If, like me and countless others, you’re getting addicted to Sudoku, you might want to read this article from the Financial Times. Steven Pincock writes:
"...the odd thing is that newspapers make a point of saying that the puzzles require no mathematics. This is perhaps unsurprising given the number of people who get scared off the subject in high school, but it is wrong... mathematicians don’t spend their days working through page after page of mind-numbing arithmetic. Rather, they bend their minds to finding ways to solve problems that are often deeply conceptual. They approach those challenges using the kind of strategic thinking you need to employ in tackling Sudoku puzzles."
But enough about Sudoku, let’s talk about me.
Pincock’s column was of interest to me because I was always pretty good at Maths in school, and more to the point I have something of a number fetish. I tend to be very clued in to people’s years of birth for instance (and not just people I know well) and enjoy thinking about number permutations and combinations in general. At times it gets very intense - even when I’m driving and see a car number plate I play around with the arrangements in my mind and more often than not succeed in relating them to something else. So I was somewhat bemused by all this talk about Suduko "having nothing to do with Maths". Oh well, glad to see someone agrees.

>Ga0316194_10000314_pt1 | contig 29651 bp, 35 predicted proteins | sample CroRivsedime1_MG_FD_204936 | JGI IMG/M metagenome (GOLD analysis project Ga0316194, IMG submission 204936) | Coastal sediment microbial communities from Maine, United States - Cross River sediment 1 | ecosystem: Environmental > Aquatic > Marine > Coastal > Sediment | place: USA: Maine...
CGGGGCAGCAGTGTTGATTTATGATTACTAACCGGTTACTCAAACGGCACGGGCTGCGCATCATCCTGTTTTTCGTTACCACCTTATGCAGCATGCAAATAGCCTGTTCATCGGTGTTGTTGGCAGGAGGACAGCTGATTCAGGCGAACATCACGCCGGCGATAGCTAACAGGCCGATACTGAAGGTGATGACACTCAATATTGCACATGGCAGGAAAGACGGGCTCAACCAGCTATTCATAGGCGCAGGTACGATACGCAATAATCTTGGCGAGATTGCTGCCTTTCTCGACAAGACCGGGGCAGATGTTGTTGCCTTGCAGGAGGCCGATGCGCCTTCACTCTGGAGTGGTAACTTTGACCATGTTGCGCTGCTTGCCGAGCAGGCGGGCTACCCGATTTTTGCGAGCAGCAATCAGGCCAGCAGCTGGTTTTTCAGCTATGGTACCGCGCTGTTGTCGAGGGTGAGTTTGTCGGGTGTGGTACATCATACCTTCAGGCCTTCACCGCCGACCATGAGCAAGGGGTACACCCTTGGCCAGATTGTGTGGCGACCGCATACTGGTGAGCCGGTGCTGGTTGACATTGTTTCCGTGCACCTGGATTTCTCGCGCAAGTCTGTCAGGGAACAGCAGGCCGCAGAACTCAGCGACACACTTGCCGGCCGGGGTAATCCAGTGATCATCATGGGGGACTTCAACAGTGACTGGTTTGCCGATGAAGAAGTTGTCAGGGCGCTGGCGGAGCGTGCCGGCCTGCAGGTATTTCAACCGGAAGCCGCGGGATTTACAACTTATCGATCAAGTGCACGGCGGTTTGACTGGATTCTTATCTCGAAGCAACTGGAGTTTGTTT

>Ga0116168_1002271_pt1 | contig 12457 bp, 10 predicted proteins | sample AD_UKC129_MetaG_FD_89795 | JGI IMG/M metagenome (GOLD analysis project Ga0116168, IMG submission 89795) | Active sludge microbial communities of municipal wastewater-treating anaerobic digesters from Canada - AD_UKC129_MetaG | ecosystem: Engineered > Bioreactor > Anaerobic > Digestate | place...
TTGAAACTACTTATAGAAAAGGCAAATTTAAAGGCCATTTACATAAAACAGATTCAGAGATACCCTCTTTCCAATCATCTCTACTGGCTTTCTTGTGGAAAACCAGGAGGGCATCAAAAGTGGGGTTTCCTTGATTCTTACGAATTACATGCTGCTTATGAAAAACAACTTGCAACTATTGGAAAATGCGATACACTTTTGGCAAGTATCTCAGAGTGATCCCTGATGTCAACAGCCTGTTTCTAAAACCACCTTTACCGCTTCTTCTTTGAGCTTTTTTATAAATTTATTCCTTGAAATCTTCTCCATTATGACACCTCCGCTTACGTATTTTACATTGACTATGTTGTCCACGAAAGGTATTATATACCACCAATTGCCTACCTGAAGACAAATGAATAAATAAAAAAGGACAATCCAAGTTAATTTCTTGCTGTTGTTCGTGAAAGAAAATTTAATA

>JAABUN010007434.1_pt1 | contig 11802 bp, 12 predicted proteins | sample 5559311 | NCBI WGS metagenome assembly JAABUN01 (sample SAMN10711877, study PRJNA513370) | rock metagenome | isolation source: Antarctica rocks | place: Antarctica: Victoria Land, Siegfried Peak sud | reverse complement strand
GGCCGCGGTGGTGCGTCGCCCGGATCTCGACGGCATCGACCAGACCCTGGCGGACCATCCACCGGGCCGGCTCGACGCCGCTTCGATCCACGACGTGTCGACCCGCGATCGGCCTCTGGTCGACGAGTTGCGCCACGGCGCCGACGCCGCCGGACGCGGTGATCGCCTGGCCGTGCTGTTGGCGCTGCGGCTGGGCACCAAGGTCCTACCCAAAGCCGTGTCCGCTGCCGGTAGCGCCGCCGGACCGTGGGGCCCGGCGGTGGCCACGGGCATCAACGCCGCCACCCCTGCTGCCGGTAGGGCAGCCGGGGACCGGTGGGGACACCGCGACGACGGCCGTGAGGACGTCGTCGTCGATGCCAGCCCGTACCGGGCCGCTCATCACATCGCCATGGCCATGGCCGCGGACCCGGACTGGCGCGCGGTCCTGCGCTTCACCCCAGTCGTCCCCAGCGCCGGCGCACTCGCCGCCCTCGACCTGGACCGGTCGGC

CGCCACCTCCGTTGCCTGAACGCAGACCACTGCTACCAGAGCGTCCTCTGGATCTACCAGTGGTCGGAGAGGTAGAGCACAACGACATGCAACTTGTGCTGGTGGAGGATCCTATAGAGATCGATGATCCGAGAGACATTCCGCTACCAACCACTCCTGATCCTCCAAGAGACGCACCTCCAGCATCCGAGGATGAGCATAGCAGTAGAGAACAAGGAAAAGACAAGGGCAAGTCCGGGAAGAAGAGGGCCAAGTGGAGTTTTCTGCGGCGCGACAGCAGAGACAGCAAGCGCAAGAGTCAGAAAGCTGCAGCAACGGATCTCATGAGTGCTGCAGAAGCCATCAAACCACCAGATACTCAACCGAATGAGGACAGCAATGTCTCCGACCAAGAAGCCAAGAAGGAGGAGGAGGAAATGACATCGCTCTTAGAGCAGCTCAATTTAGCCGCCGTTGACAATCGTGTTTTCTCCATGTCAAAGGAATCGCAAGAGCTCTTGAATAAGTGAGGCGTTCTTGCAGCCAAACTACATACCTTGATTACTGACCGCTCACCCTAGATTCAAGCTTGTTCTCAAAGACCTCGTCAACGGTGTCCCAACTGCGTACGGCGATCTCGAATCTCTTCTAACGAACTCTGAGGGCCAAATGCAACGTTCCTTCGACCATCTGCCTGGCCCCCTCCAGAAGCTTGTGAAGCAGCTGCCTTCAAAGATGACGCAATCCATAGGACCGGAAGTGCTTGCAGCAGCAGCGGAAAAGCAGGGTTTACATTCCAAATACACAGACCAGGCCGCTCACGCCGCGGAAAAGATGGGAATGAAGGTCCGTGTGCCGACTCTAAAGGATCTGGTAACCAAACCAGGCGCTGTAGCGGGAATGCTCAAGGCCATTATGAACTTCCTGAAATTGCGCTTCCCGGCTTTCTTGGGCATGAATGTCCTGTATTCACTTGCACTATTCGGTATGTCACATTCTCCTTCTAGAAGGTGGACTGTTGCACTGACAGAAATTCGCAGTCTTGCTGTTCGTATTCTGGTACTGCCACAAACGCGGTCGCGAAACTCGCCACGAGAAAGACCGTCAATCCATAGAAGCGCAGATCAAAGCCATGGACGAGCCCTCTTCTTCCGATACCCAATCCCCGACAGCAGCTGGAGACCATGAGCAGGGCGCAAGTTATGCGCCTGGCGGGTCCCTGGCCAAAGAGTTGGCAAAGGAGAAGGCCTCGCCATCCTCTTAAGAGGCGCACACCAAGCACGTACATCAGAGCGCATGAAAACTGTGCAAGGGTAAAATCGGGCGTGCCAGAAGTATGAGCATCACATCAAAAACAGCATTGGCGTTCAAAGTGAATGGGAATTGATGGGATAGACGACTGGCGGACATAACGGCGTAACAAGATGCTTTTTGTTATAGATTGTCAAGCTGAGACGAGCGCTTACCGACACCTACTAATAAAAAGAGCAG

For anyone who hasn’t got in on the Sudoku craze yet and has access to the Hindustan Times, the puzzle now appears there daily. Started last week. It’s a bit silly the way they’ve gone about it - the first two puzzles were Difficulty Level 1, but then in the next three days they rapidly moved up to levels 2, 3 and 4. This is hardly a very user-friendly approach; the latest one took me more than half an hour to solve and it’s probably much worse for people who are scared of numbers to begin with.
Sudoku basics here.